Two posts at Volokh Conspiracy, one by Eugene and the other by Dale Carpenter, raise some questions that could stand some answers. Eugene’s post offers some school-wide emails from NYU Law School student groups about an “issue” that arose with the Halloween party.
The Mental Health Law and Justice Association writes this open letter in order to express grave concern and outrage at the triggering, disrespectful, and harmful suicide imagery displayed at Fall Ball.
During last night’s Fall Ball, which was organized by NYU Law’s Office of Student Affairs, there were video projections on the windows inside of Greenberg Lounge of silhouetted people engaging in what we can only imagine were intended to be “spooky” activities. One of the images projected displayed a man dying by suicide. Because MHLJA follows the recommendations of the American Foundation for Suicide Prevention to not discuss suicide methods and firmly believes in publishing content that is safe for all members of our community, we will not provide any more details about the projection. However, members of our organization do have photographs of the images, should your administration need corroboration.
Evidence! Nice to see that they learned something, but “harmful suicide imagery”? Not only is this more than law students can handle, but sufficiently more that they need to blast out their complaint to the whole school? And yet, that wasn’t the end of it, as the buddy system is apparently in use at NYU law school.
The Latino Law Students Association (LaLSA) would like to join our friends in the Mental Health Law and Justice Association (MHLJA) in condemning the distasteful and triggering suicide imagery that was displayed at NYU’s Fall Ball. Like MHLJA, we believe that “our campus should be a safe space for all members of our community, particularly those who are most vulnerable. Violence and the difficult mental health challenges of people are not a joke, a gimmick, or a spectacle.”
Not that it impacts the substance, but I would be remiss not to add:
As a community, Latinxs* continue to experience significant rates of suicide and chronic depression.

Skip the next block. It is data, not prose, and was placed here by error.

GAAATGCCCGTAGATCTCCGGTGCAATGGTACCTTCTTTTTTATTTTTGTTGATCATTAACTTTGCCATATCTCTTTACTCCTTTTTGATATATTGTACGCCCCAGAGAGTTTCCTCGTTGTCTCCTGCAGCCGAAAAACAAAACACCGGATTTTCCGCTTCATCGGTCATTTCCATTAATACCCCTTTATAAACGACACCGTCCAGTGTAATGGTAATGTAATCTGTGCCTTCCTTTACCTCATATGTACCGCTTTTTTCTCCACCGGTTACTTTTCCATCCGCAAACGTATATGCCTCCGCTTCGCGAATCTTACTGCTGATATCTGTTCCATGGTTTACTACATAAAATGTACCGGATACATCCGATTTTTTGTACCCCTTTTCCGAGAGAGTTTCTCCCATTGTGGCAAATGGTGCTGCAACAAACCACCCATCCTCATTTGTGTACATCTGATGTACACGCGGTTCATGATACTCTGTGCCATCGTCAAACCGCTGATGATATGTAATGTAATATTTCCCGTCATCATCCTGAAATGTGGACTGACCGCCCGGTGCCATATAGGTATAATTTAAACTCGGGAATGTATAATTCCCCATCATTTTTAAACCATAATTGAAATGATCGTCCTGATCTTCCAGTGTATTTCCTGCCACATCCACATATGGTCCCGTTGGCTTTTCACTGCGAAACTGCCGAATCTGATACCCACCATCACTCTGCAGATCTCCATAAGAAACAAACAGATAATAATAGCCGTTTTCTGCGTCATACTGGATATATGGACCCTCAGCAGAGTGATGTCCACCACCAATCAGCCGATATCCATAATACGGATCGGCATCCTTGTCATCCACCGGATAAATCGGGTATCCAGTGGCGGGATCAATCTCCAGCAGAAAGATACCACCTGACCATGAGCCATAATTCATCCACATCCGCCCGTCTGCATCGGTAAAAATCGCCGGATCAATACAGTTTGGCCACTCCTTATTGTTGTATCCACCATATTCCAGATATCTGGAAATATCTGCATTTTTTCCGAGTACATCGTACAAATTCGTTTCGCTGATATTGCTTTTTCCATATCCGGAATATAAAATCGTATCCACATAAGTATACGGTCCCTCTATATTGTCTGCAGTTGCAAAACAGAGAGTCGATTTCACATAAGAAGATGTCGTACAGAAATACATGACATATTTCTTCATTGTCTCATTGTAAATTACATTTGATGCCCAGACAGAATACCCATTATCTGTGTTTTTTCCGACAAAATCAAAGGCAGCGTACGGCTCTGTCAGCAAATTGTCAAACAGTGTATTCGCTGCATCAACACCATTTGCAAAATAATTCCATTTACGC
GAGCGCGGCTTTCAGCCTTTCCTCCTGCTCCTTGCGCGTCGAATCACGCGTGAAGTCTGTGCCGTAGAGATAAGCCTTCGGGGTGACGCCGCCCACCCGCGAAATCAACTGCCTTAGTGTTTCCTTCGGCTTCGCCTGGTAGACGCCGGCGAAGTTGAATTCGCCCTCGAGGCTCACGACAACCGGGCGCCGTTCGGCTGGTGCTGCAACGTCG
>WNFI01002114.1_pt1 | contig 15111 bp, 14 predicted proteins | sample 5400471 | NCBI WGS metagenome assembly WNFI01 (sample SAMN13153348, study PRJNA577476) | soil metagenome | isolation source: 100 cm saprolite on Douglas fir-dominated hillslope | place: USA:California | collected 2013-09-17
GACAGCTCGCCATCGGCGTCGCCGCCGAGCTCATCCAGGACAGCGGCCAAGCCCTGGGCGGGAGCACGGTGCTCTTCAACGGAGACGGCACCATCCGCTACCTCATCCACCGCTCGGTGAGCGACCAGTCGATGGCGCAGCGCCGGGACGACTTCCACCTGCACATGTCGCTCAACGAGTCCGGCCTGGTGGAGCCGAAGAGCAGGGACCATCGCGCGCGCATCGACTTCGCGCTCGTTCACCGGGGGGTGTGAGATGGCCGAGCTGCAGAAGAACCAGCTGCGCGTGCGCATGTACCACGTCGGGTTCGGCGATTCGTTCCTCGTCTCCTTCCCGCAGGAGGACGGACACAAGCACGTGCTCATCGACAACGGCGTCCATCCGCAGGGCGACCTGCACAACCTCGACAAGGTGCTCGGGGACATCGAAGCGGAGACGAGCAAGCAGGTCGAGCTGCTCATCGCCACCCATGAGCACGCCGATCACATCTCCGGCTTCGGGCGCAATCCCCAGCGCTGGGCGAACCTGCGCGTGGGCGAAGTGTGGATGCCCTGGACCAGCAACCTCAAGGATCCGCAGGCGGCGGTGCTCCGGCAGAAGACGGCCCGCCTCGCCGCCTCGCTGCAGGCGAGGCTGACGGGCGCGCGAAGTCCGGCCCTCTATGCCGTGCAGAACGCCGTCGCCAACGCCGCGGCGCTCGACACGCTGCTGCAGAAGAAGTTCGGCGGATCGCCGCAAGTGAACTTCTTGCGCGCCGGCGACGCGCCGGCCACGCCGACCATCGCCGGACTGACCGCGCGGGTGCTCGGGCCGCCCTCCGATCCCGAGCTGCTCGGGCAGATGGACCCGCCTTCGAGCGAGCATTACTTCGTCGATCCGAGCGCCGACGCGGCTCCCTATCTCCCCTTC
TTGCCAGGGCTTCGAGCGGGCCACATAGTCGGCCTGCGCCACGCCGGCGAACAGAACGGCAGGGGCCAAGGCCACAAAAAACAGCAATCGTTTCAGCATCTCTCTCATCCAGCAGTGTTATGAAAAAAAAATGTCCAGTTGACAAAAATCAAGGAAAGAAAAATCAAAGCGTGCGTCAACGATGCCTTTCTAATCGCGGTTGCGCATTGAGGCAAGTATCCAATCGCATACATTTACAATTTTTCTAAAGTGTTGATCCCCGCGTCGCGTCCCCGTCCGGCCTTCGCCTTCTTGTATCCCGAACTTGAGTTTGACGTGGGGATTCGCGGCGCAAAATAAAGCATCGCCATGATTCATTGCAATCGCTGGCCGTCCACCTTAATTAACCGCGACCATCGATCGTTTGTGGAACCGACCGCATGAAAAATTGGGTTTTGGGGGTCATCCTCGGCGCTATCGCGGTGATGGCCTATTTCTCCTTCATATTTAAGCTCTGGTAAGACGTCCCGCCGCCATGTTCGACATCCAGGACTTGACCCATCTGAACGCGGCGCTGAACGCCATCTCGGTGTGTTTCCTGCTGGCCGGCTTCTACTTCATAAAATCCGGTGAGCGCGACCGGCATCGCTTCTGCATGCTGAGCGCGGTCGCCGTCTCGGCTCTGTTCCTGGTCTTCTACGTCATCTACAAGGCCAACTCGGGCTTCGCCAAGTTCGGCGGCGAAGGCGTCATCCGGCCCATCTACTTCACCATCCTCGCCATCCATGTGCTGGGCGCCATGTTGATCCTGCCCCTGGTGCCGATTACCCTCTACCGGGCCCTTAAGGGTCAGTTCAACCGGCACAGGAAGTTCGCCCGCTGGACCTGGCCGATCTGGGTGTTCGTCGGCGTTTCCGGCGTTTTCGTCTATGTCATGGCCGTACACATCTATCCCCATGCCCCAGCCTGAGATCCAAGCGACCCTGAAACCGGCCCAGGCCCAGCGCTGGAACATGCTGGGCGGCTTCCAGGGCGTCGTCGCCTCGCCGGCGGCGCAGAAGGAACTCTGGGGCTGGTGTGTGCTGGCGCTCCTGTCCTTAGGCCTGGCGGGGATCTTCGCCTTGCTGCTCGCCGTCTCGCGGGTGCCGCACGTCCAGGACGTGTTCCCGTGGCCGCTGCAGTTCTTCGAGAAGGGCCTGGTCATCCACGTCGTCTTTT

*Because LaLSA is committed to fostering a safe and inclusive space for all members of our community, we use the term Latinx, pronounced “La-teen-ex”, as a gender-neutral alternative to the usual gendered designation of Latino/a and [email protected]
That’s going to warm judges’ hearts with your dedication to “fostering a safe and inclusive space.” What grown-up doesn’t think every child shouldn’t get to butcher the language for hxs (see what I did there?) feelz?
But what Dale describes isn’t as facially laughable.
On Tuesday afternoon an Israeli academic was shouted down by two dozen protesters as he tried to begin a lecture before about 100 students and faculty at the University of Minnesota. The lecturer was Moshe Halbertal, a professor at NYU Law School and a professor of Jewish thought and philosophy at Hebrew University.
The protests were apparently organized by a group calling itself the “Anti-War Committee,” which bragged on its Twitter feed about having disrupted the lecture and complained that the protesters’ “free speech” rights were violated when a few were arrested.
The protesters are confused as to their “free speech” rights to shout down another person’s speech, as opposed to holding their own lecture attended by no one or protesting outside, so that the lecture could happen as well. Speak all you want, but preventing another person from speaking isn’t your free speech. It’s just censorship.
And these two posts at VC raise the questions. Are these outliers, in one instance the ridiculously fragile teacups who seek out things to be offended about whenever possible? Are these narcissistic zealots, who have their issue and think it’s so critical, even when it’s puny, that their world must hear about it?
Is it acceptable to students, most students, many students, a few students, that they are being subjected to this inane tripe? Is this acceptable to most law students? Are you happy having a lecturer silenced? Would you rather your Halloween party serve only plain vanilla ice cream so no one will ever be offended again?
From my seat, this would appear to either be a joke, a few special snowflakes inflicting their deeply-held passionate feelings on everyone else, or a condemnation of how students have gone off the deep-end.
And the backside is that if the majority of students want to be able to hear a lecture by someone with whom an identitarian group disagrees, do you let them ruin it for you? If you enjoy a Halloween party, or any party for that matter, do you tell the victimhood flavor of the day to shut up? Can you, or will you be branded a hater and shunned by the overly sensitive?
Where do students stand? If this is not the majority sense of students, why is it tolerated? At what point do students say “enough” to their fellow students?